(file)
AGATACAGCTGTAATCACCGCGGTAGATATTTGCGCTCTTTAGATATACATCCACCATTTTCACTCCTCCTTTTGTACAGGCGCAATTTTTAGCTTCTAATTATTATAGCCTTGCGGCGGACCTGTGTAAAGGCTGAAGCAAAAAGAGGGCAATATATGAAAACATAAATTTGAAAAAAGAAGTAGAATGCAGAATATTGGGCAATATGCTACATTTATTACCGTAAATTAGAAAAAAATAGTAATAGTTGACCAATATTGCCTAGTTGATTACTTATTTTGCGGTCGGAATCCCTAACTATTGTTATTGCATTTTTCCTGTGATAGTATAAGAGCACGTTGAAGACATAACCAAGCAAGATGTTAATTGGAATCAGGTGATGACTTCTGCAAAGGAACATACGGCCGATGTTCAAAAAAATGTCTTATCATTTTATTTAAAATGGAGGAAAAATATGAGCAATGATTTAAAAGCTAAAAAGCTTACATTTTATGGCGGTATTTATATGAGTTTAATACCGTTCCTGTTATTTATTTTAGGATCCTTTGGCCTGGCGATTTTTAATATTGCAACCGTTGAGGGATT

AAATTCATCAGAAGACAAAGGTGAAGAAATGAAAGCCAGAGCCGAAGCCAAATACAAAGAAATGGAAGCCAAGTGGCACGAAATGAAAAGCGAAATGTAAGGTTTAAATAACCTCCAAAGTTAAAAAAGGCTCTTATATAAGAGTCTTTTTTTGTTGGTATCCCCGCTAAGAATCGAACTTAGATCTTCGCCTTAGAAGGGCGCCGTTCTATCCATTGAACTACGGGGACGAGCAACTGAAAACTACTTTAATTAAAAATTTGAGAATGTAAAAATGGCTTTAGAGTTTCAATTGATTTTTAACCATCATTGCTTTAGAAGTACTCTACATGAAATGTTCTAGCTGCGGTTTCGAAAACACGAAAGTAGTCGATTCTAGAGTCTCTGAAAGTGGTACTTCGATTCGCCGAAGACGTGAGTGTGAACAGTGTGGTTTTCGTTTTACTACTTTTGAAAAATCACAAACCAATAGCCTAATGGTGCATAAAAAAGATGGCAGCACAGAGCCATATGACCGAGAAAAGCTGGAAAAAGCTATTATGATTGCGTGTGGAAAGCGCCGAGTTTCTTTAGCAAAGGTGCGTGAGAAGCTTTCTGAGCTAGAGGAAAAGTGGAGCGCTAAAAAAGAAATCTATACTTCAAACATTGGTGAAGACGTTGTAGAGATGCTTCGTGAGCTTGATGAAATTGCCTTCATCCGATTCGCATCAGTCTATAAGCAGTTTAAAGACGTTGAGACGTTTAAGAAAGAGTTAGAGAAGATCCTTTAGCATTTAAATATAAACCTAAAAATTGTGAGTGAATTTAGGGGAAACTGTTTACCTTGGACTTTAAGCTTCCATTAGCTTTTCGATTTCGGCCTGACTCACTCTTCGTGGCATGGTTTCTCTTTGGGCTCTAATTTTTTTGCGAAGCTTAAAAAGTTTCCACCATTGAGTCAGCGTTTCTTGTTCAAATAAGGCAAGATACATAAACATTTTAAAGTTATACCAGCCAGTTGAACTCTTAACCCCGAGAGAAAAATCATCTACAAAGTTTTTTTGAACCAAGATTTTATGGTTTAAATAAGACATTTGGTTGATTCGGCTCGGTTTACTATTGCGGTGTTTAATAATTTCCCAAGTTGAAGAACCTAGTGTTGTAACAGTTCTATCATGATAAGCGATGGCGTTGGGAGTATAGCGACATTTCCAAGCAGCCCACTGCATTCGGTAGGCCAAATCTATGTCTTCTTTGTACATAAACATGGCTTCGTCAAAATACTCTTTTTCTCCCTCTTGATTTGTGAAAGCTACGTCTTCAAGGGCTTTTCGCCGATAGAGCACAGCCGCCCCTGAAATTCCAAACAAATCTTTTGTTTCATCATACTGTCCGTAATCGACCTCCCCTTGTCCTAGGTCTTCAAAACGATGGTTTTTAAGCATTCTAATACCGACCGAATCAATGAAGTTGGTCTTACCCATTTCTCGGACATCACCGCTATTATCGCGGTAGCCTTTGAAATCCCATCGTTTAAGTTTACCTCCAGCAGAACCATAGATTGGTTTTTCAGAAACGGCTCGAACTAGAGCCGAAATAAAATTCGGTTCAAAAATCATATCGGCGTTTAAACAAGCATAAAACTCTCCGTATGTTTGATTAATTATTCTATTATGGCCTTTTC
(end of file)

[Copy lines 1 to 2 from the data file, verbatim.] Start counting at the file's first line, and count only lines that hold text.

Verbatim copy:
AGATACAGCTGTAATCACCGCGGTAGATATTTGCGCTCTTTAGATATACATCCACCATTTTCACTCCTCCTTTTGTACAGGCGCAATTTTTAGCTTCTAATTATTATAGCCTTGCGGCGGACCTGTGTAAAGGCTGAAGCAAAAAGAGGGCAATATATGAAAACATAAATTTGAAAAAAGAAGTAGAATGCAGAATATTGGGCAATATGCTACATTTATTACCGTAAATTAGAAAAAAATAGTAATAGTTGACCAATATTGCCTAGTTGATTACTTATTTTGCGGTCGGAATCCCTAACTATTGTTATTGCATTTTTCCTGTGATAGTATAAGAGCACGTTGAAGACATAACCAAGCAAGATGTTAATTGGAATCAGGTGATGACTTCTGCAAAGGAACATACGGCCGATGTTCAAAAAAATGTCTTATCATTTTATTTAAAATGGAGGAAAAATATGAGCAATGATTTAAAAGCTAAAAAGCTTACATTTTATGGCGGTATTTATATGAGTTTAATACCGTTCCTGTTATTTATTTTAGGATCCTTTGGCCTGGCGATTTTTAATATTGCAACCGTTGAGGGATT

AAATTCATCAGAAGACAAAGGTGAAGAAATGAAAGCCAGAGCCGAAGCCAAATACAAAGAAATGGAAGCCAAGTGGCACGAAATGAAAAGCGAAATGTAAGGTTTAAATAACCTCCAAAGTTAAAAAAGGCTCTTATATAAGAGTCTTTTTTTGTTGGTATCCCCGCTAAGAATCGAACTTAGATCTTCGCCTTAGAAGGGCGCCGTTCTATCCATTGAACTACGGGGACGAGCAACTGAAAACTACTTTAATTAAAAATTTGAGAATGTAAAAATGGCTTTAGAGTTTCAATTGATTTTTAACCATCATTGCTTTAGAAGTACTCTACATGAAATGTTCTAGCTGCGGTTTCGAAAACACGAAAGTAGTCGATTCTAGAGTCTCTGAAAGTGGTACTTCGATTCGCCGAAGACGTGAGTGTGAACAGTGTGGTTTTCGTTTTACTACTTTTGAAAAATCACAAACCAATAGCCTAATGGTGCATAAAAAAGATGGCAGCACAGAGCCATATGACCGAGAAAAGCTGGAAAAAGCTATTATGATTGCGTGTGGAAAGCGCCGAGTTTCTTTAGCAAAGGTGCGTGAGAAGCTTTCTGAGCTAGAGGAAAAGTGGAGCGCTAAAAAAGAAATCTATACTTCAAACATTGGTGAAGACGTTGTAGAGATGCTTCGTGAGCTTGATGAAATTGCCTTCATCCGATTCGCATCAGTCTATAAGCAGTTTAAAGACGTTGAGACGTTTAAGAAAGAGTTAGAGAAGATCCTTTAGCATTTAAATATAAACCTAAAAATTGTGAGTGAATTTAGGGGAAACTGTTTACCTTGGACTTTAAGCTTCCATTAGCTTTTCGATTTCGGCCTGACTCACTCTTCGTGGCATGGTTTCTCTTTGGGCTCTAATTTTTTTGCGAAGCTTAAAAAGTTTCCACCATTGAGTCAGCGTTTCTTGTTCAAATAAGGCAAGATACATAAACATTTTAAAGTTATACCAGCCAGTTGAACTCTTAACCCCGAGAGAAAAATCATCTACAAAGTTTTTTTGAACCAAGATTTTATGGTTTAAATAAGACATTTGGTTGATTCGGCTCGGTTTACTATTGCGGTGTTTAATAATTTCCCAAGTTGAAGAACCTAGTGTTGTAACAGTTCTATCATGATAAGCGATGGCGTTGGGAGTATAGCGACATTTCCAAGCAGCCCACTGCATTCGGTAGGCCAAATCTATGTCTTCTTTGTACATAAACATGGCTTCGTCAAAATACTCTTTTTCTCCCTCTTGATTTGTGAAAGCTACGTCTTCAAGGGCTTTTCGCCGATAGAGCACAGCCGCCCCTGAAATTCCAAACAAATCTTTTGTTTCATCATACTGTCCGTAATCGACCTCCCCTTGTCCTAGGTCTTCAAAACGATGGTTTTTAAGCATTCTAATACCGACCGAATCAATGAAGTTGGTCTTACCCATTTCTCGGACATCACCGCTATTATCGCGGTAGCCTTTGAAATCCCATCGTTTAAGTTTACCTCCAGCAGAACCATAGATTGGTTTTTCAGAAACGGCTCGAACTAGAGCCGAAATAAAATTCGGTTCAAAAATCATATCGGCGTTTAAACAAGCATAAAACTCTCCGTATGTTTGATTAATTATTCTATTATGGCCTTTTC